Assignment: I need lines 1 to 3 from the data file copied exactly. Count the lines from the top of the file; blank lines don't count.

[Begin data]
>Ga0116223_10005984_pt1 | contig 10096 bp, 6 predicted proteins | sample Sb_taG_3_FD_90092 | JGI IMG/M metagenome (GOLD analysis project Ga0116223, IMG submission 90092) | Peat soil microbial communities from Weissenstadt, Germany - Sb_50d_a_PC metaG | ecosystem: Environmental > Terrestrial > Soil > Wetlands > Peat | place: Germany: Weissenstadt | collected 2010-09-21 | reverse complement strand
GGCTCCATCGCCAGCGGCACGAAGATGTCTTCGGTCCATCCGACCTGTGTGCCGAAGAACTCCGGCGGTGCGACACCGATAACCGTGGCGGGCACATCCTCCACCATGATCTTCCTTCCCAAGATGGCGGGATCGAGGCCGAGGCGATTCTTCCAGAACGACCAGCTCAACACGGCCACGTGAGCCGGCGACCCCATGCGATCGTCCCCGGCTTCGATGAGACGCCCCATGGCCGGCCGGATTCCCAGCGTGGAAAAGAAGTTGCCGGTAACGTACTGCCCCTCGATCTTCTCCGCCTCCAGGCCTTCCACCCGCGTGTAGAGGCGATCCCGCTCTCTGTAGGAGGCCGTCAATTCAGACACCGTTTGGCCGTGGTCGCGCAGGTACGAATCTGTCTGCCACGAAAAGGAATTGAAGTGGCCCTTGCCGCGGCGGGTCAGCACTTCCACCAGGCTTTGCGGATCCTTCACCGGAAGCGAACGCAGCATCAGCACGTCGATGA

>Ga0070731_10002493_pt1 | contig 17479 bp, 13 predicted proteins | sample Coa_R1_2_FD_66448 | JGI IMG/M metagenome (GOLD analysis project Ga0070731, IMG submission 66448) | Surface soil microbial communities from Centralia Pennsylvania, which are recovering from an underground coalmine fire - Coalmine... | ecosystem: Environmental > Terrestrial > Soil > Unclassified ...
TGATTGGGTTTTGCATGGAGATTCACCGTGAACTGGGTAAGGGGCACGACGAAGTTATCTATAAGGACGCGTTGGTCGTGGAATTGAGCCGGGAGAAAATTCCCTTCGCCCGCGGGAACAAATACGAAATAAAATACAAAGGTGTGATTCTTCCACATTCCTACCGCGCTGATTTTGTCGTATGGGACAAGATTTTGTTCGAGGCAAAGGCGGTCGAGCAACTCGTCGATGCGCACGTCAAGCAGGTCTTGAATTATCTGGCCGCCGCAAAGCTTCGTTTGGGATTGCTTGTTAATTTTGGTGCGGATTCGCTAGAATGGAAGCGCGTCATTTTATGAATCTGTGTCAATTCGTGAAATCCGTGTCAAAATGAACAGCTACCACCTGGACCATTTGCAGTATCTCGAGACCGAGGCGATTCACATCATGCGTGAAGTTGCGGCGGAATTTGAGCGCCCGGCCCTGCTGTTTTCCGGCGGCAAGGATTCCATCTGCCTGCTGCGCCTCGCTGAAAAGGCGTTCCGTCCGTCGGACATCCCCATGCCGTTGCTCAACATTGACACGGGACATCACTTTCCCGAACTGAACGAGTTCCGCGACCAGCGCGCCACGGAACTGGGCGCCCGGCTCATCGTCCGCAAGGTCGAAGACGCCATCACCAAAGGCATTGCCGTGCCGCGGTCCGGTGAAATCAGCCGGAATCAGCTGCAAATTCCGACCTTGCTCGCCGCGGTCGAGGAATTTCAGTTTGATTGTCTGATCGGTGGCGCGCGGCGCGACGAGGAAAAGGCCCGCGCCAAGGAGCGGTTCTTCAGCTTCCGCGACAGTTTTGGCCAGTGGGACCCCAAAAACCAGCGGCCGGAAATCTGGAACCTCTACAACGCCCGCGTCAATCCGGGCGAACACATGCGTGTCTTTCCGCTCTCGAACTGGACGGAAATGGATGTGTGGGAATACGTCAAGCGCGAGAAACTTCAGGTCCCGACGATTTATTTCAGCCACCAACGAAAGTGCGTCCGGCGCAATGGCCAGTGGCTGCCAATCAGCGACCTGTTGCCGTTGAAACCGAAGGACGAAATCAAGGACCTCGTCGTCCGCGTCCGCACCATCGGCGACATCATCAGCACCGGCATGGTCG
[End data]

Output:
>Ga0116223_10005984_pt1 | contig 10096 bp, 6 predicted proteins | sample Sb_taG_3_FD_90092 | JGI IMG/M metagenome (GOLD analysis project Ga0116223, IMG submission 90092) | Peat soil microbial communities from Weissenstadt, Germany - Sb_50d_a_PC metaG | ecosystem: Environmental > Terrestrial > Soil > Wetlands > Peat | place: Germany: Weissenstadt | collected 2010-09-21 | reverse complement strand
GGCTCCATCGCCAGCGGCACGAAGATGTCTTCGGTCCATCCGACCTGTGTGCCGAAGAACTCCGGCGGTGCGACACCGATAACCGTGGCGGGCACATCCTCCACCATGATCTTCCTTCCCAAGATGGCGGGATCGAGGCCGAGGCGATTCTTCCAGAACGACCAGCTCAACACGGCCACGTGAGCCGGCGACCCCATGCGATCGTCCCCGGCTTCGATGAGACGCCCCATGGCCGGCCGGATTCCCAGCGTGGAAAAGAAGTTGCCGGTAACGTACTGCCCCTCGATCTTCTCCGCCTCCAGGCCTTCCACCCGCGTGTAGAGGCGATCCCGCTCTCTGTAGGAGGCCGTCAATTCAGACACCGTTTGGCCGTGGTCGCGCAGGTACGAATCTGTCTGCCACGAAAAGGAATTGAAGTGGCCCTTGCCGCGGCGGGTCAGCACTTCCACCAGGCTTTGCGGATCCTTCACCGGAAGCGAACGCAGCATCAGCACGTCGATGA

>Ga0070731_10002493_pt1 | contig 17479 bp, 13 predicted proteins | sample Coa_R1_2_FD_66448 | JGI IMG/M metagenome (GOLD analysis project Ga0070731, IMG submission 66448) | Surface soil microbial communities from Centralia Pennsylvania, which are recovering from an underground coalmine fire - Coalmine... | ecosystem: Environmental > Terrestrial > Soil > Unclassified ...